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The challenge of Eurasian security governance

Eurasian security governance has received increasing attention since 1989. The North Atlantic Treaty Organisation, the institution that best served the security interests of the West in its competition with the Soviet Union, is now relatively ill-equipped resolve the threats emanating from Eurasia to the Atlantic system of security governance. This book investigates the important role played by identity politics in the shaping of the Eurasian security environment. It investigates both the state in post-Soviet Eurasia as the primary site of institutionalisation and the state's concerted international action in the sphere of security. This investigation requires a major caveat: state-centric approaches to security impose analytical costs by obscuring substate and transnational actors and processes. The terrorist attacks on the World Trade Center and the Pentagon marked the maturation of what had been described as the 'new terrorism'. Jervis has argued that the western system of security governance produced a security community that was contingent upon five necessary and sufficient conditions. The United States has made an effort to integrate China, Russia into the Atlantic security system via the Partnership for Peace (PfP) programme and the Euro-Atlantic Partnership Council. The Black Sea Economic Cooperation has become engaged in disseminating security concerns in fields such as environment, energy and economy. If the end of the Cold War left America triumphant, Russia's new geopolitical hand seemed a terrible demotion. Successfully rebalancing the West and building a collaborative system with Russia, China, Europe and America probably requires more wisdom and skill from the world's leaders.

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’s eastward enlargement and to step up co-operation on peacekeeping (such as in Bosnia and Kosovo), anti-terrorism and ways to curb the spread of weapons of mass destruction.4 In addition, Russia was invited to join numerous other non-NATO members – and all NATO countries – in a new, at the time, forty-threemember Euro-Atlantic Partnership Council (EAPC) with basically the same purpose.5 A similar agreement – a Charter of a Distinctive Partnership (again no treaty value) – was concluded in Madrid in 1997 between NATO and Ukraine, providing for the two sides to develop a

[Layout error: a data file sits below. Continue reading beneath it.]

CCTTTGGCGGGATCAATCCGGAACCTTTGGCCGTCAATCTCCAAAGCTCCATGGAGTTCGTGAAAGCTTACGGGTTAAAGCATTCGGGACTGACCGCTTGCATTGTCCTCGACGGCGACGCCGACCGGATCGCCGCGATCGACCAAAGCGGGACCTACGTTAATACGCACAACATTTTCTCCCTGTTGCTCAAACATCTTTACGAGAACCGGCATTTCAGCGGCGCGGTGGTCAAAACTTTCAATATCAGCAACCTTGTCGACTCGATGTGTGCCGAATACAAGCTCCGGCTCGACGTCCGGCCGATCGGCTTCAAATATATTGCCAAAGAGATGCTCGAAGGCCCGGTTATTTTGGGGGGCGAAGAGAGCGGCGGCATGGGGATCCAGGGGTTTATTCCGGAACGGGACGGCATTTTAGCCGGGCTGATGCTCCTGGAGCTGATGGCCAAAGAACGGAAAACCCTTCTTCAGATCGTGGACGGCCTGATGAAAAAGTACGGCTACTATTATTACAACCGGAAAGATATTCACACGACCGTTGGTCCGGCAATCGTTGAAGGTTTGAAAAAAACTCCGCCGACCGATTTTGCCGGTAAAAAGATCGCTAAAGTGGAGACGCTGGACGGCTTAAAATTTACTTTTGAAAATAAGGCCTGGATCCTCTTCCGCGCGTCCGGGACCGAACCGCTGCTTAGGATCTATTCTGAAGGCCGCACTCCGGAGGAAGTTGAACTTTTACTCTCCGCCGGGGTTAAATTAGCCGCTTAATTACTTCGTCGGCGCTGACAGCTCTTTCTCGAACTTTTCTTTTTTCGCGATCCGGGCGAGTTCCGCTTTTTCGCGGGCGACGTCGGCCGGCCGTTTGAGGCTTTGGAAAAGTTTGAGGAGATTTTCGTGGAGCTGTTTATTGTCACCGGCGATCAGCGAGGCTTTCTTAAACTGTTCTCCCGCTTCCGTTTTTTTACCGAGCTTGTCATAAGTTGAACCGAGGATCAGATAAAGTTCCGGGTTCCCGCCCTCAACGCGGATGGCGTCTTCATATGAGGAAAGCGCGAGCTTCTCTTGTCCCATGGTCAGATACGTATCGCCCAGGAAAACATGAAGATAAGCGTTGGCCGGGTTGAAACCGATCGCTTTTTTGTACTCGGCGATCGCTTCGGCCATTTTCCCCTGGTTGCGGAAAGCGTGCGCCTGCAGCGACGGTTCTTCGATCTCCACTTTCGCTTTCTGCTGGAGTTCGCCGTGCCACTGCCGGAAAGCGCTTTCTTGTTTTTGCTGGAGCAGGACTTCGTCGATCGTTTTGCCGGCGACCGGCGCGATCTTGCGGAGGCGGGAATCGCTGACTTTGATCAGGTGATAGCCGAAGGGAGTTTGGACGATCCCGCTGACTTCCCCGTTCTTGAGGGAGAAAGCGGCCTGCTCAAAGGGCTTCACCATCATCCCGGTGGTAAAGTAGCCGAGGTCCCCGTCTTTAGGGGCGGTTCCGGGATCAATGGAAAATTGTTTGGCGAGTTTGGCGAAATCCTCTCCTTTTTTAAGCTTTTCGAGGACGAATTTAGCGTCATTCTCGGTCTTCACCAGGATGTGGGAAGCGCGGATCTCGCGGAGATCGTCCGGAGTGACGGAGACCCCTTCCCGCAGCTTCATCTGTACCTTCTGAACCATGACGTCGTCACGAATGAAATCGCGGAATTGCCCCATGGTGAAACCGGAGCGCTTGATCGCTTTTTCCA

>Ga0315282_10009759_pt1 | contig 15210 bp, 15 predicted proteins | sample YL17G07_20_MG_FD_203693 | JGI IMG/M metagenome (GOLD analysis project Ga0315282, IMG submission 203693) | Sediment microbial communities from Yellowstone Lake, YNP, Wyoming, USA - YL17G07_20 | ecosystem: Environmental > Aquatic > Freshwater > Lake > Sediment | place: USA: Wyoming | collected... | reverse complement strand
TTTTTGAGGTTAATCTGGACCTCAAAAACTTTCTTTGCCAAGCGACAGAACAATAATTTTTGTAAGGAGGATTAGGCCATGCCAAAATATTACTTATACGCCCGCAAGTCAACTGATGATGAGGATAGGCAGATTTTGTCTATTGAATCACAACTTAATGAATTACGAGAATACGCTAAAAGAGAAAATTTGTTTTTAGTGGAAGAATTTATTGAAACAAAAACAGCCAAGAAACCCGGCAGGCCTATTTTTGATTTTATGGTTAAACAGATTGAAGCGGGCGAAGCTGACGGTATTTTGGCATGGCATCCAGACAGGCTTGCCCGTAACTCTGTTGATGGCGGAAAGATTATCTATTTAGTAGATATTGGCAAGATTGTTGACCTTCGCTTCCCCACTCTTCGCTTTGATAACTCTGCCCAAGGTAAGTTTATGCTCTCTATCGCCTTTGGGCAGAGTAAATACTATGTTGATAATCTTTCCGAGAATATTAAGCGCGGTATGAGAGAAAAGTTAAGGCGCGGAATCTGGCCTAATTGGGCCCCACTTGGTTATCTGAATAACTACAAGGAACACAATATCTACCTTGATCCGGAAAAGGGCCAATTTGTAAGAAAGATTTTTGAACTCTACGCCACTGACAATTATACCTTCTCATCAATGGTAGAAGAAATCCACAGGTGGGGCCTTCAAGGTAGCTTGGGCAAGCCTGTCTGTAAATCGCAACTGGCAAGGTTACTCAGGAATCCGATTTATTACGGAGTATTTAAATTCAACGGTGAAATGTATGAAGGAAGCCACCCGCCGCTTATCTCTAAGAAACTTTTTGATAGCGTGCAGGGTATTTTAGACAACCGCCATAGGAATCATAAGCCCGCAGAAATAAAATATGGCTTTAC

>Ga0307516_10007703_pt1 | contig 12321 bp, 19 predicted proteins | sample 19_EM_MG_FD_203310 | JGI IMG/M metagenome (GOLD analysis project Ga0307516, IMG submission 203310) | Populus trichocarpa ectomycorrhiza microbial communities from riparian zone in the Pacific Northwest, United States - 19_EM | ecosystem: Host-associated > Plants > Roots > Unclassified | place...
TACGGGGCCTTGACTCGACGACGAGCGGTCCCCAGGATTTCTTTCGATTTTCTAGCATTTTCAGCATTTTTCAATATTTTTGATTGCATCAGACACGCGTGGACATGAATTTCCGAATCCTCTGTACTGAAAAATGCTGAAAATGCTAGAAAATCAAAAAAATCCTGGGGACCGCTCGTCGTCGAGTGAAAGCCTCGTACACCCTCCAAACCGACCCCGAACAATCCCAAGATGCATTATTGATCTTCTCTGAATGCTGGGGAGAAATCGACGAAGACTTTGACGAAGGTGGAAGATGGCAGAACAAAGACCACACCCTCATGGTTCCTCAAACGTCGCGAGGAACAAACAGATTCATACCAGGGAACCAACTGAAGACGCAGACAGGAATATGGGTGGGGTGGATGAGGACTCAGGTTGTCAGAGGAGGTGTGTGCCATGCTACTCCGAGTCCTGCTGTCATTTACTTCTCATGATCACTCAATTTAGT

in Destination Europe

Parties, when in or over these territories … or the Mediterranean Sea or the North Atlantic area north of the Tropic of Cancer’. See NATO Facts and Figures , p. 377. 60 Basic Document of the Euro-Atlantic Partnership Council (Press Release MNACC-EAPC-1(97)66) (Brussels, NATO Press Service, 1997), p. 1

in The Kosovo crisis and the evolution of post-Cold War European security

effort to integrate these states into the Atlantic security system via the PfP programme and the Euro-Atlantic Partnership Council. China and Russia, in turn, adopted a more traditional strategy of limited multilateralism with the creation of the ‘Shanghai Five’, which was later institutionalised as the SCO. Both China and the United States have sought preponderant influence, if not hegemony, in the region. Moreover, the 107 2504Chap6 7/4/03 12:40 pm Page 108 Security threats Sino-American competition means that China and the United States, almost by definition

in Limiting institutions?

NATO which it had originally obtained in May 1998. This was forthcoming when Solana and Clark visited Macedonia in November of that year in order to secure the in-principle agreement of the Macedonians to the deployment of XFOR. The Macedonian Foreign Minister subsequently told his colleagues at a meeting of NATO’s Euro-Atlantic Partnership Council (EAPC) – the PfP’s supervisory body – of ‘the expected support, on a mutual

in The Kosovo crisis and the evolution of post-Cold War European security
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the creation of the NATO– Russia Council in 2002 and the ten-country NATO enlargement foreseen for 2004. Enlargement itself may strengthen transatlantic security ties, since the new NATO members in Central and Eastern Europe are more positive to continued US commitment to Europe than are some of the old, as shown in the crisis over Iraq in 2003. NATO’s Partnership for Peace and Euro-Atlantic Partnership Council will lose some of their relevance as NATO enlarges, but can still serve as useful fora for the widest possible participation by countries in peacekeeping

in Destination Europe